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Diversification: Staying Open to Possibilities

“Everyone needs a home,” says Jason Hartman. Research conducted over half a century ago by psychologist Abraham Maslow confirms that’s true. And it also demonstrates why rental real estate is a wise investment for public servants looking for a solid income stream.

Maslow’s groundbreaking paper on human behavior and motivations proposed that people at different stages of development are ruled by different sets of needs and motivations – and that the basic needs such as food, safety and shelter must be met before any others. Rental property investing taps those basic needs.

The need for safe shelter is essential among the majority of people in the United States and similar countries, and those who can’t purchase shelter must rent it. The housing collapse over the past few years saw record numbers of homeowners lose their houses to foreclosure and created another class of renters, joining the more typical renter groups of young professionals and those unable to buy property in the first place. Taken together, these groups outnumber homeowners in some areas of the country.

Because of the demand for rental housing, rents are increasing too, creating opportunities to find good investment properties in many areas of the country – and for applying Commandments Six and Seven of Jason Hartman’s 10 Commandments of Successful Investing, which summarize the key principles of his approach.

The sixth of these commandments, “Thou shalt diversify,” joins the seventh, “Thou shalt be Area Agnostic,” to express a key principle about investing in general, and in real estate in particular. Diversifying – investing in as many properties as possible, in a variety of markets –reduces risk and maximizes return. This approach offers some protection against the economic ups and down of both local and national economies and saves investors from putting all their proverbial eggs in the proverbial basket.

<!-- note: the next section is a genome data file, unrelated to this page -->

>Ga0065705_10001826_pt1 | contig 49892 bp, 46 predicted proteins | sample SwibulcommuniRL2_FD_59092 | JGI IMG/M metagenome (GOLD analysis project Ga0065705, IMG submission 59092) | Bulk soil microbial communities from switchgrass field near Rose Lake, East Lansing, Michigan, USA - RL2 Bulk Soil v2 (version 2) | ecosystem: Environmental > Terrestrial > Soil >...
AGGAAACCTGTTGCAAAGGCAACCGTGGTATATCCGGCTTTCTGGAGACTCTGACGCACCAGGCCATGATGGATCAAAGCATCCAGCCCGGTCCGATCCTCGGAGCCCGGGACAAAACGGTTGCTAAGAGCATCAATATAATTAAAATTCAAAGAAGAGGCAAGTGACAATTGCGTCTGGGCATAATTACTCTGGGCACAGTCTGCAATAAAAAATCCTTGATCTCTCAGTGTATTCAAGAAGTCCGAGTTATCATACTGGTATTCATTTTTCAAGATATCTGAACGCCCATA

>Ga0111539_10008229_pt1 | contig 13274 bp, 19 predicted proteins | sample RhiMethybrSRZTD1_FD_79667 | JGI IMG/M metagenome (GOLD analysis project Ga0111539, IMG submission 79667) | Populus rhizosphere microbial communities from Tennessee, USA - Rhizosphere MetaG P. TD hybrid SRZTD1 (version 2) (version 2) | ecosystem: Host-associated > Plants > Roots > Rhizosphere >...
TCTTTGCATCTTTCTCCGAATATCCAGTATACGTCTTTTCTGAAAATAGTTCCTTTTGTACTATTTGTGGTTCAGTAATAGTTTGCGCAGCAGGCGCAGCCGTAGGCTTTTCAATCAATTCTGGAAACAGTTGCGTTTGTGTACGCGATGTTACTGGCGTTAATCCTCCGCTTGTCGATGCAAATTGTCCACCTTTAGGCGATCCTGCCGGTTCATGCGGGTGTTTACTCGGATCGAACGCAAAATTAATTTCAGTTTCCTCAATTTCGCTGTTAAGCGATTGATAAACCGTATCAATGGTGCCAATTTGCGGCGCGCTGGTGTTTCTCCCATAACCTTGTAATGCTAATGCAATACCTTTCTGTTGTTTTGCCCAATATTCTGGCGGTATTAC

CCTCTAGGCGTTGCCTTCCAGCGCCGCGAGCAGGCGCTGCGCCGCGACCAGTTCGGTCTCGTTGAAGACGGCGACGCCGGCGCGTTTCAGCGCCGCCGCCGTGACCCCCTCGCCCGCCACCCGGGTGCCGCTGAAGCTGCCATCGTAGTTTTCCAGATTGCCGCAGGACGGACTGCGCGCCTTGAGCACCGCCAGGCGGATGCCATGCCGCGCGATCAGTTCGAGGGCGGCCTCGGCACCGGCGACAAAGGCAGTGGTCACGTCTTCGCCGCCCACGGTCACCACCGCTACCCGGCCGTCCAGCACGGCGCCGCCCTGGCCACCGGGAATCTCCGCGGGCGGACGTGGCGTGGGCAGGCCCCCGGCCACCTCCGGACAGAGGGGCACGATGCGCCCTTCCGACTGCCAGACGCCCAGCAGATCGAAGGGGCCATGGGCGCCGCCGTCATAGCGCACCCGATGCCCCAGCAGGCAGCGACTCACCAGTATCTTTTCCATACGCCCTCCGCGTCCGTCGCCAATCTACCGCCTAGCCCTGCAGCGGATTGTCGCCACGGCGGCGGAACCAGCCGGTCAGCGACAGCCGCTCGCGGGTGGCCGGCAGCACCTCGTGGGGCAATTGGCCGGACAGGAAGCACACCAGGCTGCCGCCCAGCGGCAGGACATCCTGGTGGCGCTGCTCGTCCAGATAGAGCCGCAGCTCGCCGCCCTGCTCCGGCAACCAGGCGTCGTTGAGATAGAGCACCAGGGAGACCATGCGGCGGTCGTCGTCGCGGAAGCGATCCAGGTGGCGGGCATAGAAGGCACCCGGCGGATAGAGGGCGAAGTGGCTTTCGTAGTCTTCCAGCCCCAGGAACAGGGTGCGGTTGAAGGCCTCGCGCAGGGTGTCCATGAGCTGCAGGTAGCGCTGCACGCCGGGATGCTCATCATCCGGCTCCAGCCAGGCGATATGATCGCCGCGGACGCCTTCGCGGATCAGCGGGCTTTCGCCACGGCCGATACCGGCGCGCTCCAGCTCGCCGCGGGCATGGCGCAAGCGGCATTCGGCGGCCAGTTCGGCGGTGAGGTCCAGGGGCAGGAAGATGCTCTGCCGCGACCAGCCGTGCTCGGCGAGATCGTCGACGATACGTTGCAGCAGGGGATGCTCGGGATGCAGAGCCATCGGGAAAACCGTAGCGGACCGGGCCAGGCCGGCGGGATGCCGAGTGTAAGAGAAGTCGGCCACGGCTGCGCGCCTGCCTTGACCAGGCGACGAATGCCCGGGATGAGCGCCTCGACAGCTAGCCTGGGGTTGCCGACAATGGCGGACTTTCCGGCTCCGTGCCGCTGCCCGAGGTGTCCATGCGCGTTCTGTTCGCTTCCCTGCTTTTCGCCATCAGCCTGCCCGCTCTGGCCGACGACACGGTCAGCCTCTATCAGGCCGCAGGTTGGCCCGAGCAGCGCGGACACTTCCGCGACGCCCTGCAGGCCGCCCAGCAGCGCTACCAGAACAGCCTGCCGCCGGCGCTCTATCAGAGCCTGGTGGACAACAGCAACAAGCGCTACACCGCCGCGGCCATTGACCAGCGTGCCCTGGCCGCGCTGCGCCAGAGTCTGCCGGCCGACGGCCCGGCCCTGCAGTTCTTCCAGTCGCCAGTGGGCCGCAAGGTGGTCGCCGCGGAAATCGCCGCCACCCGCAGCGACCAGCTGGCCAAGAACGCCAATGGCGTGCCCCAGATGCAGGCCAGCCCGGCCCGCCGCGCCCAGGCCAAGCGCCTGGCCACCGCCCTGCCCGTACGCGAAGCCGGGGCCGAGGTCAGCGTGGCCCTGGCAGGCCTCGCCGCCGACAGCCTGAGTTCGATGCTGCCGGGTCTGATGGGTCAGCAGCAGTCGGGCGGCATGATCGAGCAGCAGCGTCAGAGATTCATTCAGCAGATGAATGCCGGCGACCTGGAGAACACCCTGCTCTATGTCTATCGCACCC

The term, “Area Agnostic” points out the best way to diversify. Just as in the religious sense, an agnostic isn’t attached to a particular set of beliefs, preferring to keep an open mind about all possibilities, an “area agnostic” remains open to opportunities everywhere, not just in the local area. This attitude of openness also applies to the advisor an investor chooses to work with.

The second of those 10 commandments states, “Thou shalt have a professional investment counselor.” Since an investor needs to find a qualified expert individual – not a company or a brokerage — who can guide the investing process, one factor in choosing that counselor is a willingness to be just as agnostic in terms of potential markets as you are. This avoids conflicts of interest and opens up more opportunities.

As Maslow observed in the early 1940s, shelter is a basic human need. Everyone does, in fact, need a home. That’s one reason why diversification as an area agnostic opens up new investing opportunities in unexpected places.

The Heroic Investing Team

 

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